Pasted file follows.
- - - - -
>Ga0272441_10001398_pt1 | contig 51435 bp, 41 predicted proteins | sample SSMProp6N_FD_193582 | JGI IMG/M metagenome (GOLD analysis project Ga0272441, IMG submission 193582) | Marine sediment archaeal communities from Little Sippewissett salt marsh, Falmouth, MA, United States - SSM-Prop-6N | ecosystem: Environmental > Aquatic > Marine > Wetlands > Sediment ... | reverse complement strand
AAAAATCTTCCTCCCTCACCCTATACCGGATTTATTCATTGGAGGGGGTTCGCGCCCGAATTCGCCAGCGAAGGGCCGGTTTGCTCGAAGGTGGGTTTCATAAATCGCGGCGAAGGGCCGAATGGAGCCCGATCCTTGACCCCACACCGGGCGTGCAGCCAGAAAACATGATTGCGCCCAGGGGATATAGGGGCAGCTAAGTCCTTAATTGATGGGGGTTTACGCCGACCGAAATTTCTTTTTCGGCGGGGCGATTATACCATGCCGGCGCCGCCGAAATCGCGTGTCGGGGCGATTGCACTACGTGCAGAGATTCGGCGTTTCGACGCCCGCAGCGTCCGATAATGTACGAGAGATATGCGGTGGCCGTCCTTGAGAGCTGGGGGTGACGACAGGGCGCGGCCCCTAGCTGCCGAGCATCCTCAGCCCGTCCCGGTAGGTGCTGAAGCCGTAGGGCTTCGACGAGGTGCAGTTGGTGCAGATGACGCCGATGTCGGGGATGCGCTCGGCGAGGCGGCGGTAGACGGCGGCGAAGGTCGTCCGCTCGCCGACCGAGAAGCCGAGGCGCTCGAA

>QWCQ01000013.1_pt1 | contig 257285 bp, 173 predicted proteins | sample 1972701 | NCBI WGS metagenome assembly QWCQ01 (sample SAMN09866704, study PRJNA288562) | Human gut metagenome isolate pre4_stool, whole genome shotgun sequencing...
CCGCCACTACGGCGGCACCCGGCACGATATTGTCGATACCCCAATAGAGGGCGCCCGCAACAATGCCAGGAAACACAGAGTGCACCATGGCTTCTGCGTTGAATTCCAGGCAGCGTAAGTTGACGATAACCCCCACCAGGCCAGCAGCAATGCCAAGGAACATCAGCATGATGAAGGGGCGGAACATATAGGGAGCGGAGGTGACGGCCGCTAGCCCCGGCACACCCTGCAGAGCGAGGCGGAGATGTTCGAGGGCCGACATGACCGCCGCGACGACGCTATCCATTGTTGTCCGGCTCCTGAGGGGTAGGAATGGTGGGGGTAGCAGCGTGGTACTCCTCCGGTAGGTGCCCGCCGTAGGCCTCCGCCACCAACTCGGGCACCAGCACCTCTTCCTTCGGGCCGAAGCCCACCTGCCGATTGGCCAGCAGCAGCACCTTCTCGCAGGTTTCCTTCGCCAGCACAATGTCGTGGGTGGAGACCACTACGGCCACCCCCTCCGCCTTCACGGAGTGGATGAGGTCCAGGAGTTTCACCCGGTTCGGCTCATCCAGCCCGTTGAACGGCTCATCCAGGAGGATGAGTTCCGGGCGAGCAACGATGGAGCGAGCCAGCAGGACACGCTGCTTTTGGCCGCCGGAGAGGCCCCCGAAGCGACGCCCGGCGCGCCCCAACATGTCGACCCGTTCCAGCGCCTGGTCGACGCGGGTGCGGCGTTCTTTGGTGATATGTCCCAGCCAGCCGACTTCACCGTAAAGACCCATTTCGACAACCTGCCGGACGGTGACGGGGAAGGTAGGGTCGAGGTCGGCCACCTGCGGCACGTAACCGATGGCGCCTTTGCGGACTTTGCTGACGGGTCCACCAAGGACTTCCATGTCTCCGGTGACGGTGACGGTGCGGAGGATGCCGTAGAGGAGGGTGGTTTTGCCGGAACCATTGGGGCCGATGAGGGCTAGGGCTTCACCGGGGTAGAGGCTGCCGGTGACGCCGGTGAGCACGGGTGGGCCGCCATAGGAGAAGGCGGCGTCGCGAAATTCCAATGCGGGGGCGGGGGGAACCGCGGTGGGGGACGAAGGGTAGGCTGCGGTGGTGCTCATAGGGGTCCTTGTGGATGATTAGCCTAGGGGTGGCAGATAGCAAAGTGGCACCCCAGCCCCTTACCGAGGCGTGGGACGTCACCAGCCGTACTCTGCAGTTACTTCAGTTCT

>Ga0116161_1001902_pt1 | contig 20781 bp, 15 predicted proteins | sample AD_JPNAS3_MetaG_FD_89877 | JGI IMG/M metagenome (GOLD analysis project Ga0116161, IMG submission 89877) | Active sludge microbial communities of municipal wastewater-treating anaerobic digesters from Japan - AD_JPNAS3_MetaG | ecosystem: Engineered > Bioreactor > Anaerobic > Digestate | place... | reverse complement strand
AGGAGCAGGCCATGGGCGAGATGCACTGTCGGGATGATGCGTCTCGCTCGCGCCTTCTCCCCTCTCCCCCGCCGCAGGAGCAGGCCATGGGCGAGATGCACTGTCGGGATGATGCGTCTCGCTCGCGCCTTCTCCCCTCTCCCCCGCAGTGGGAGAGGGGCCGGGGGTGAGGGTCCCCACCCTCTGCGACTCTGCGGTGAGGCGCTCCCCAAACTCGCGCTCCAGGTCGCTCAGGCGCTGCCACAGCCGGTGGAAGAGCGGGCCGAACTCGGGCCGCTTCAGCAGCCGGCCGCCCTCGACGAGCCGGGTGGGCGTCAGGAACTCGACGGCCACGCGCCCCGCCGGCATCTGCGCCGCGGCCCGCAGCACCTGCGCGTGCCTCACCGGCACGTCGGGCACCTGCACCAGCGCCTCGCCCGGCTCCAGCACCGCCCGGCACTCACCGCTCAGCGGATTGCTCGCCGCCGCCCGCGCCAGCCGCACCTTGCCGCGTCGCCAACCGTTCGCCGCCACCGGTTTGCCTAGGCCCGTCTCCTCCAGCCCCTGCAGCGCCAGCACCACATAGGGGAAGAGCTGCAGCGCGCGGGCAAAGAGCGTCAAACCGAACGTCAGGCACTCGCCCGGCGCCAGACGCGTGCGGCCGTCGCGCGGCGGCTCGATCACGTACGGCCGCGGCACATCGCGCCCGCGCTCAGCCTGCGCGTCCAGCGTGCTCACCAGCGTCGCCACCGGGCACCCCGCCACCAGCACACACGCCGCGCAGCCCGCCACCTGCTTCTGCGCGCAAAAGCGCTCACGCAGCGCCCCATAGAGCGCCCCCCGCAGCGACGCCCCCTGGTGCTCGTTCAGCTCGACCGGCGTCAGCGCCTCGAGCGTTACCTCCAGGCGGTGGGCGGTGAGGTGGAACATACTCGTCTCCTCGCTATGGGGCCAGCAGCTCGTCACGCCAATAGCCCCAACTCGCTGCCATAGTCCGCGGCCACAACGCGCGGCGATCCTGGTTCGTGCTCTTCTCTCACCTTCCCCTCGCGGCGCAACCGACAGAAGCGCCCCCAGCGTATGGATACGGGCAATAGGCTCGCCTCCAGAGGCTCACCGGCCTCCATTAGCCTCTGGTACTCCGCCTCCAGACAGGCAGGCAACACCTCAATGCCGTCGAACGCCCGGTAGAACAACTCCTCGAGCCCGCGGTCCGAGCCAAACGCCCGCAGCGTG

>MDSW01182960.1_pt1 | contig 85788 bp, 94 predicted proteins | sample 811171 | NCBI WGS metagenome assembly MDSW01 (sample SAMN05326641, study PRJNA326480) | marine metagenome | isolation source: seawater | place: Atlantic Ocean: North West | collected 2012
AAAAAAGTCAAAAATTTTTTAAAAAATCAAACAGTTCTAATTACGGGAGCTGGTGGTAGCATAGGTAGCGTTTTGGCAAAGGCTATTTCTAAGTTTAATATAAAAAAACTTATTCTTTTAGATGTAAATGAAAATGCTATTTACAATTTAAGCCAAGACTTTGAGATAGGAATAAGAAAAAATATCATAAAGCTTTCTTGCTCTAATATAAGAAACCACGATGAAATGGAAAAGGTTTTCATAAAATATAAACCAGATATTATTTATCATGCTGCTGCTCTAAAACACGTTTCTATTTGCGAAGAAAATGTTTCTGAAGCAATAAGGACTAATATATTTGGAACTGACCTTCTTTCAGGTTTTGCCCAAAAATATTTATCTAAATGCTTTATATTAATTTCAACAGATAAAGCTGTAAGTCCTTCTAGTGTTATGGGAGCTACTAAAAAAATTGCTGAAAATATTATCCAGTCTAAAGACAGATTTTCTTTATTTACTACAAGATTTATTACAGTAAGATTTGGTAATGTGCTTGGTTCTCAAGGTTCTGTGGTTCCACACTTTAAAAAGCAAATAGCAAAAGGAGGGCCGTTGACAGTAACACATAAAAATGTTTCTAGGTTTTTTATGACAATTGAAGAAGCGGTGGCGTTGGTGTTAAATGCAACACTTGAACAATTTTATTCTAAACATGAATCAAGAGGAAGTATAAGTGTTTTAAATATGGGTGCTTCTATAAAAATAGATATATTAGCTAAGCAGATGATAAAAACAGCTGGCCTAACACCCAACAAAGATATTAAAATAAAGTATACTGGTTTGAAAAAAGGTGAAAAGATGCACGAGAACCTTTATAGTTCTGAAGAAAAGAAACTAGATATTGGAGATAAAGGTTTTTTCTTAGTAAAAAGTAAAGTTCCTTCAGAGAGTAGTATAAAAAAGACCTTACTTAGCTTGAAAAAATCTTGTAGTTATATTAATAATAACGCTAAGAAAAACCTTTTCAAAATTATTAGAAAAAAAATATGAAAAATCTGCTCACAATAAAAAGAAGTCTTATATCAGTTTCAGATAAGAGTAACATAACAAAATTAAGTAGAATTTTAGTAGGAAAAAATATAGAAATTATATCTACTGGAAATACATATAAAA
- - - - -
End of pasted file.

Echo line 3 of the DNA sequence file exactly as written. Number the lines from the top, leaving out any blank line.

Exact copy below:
>QWCQ01000013.1_pt1 | contig 257285 bp, 173 predicted proteins | sample 1972701 | NCBI WGS metagenome assembly QWCQ01 (sample SAMN09866704, study PRJNA288562) | Human gut metagenome isolate pre4_stool, whole genome shotgun sequencing...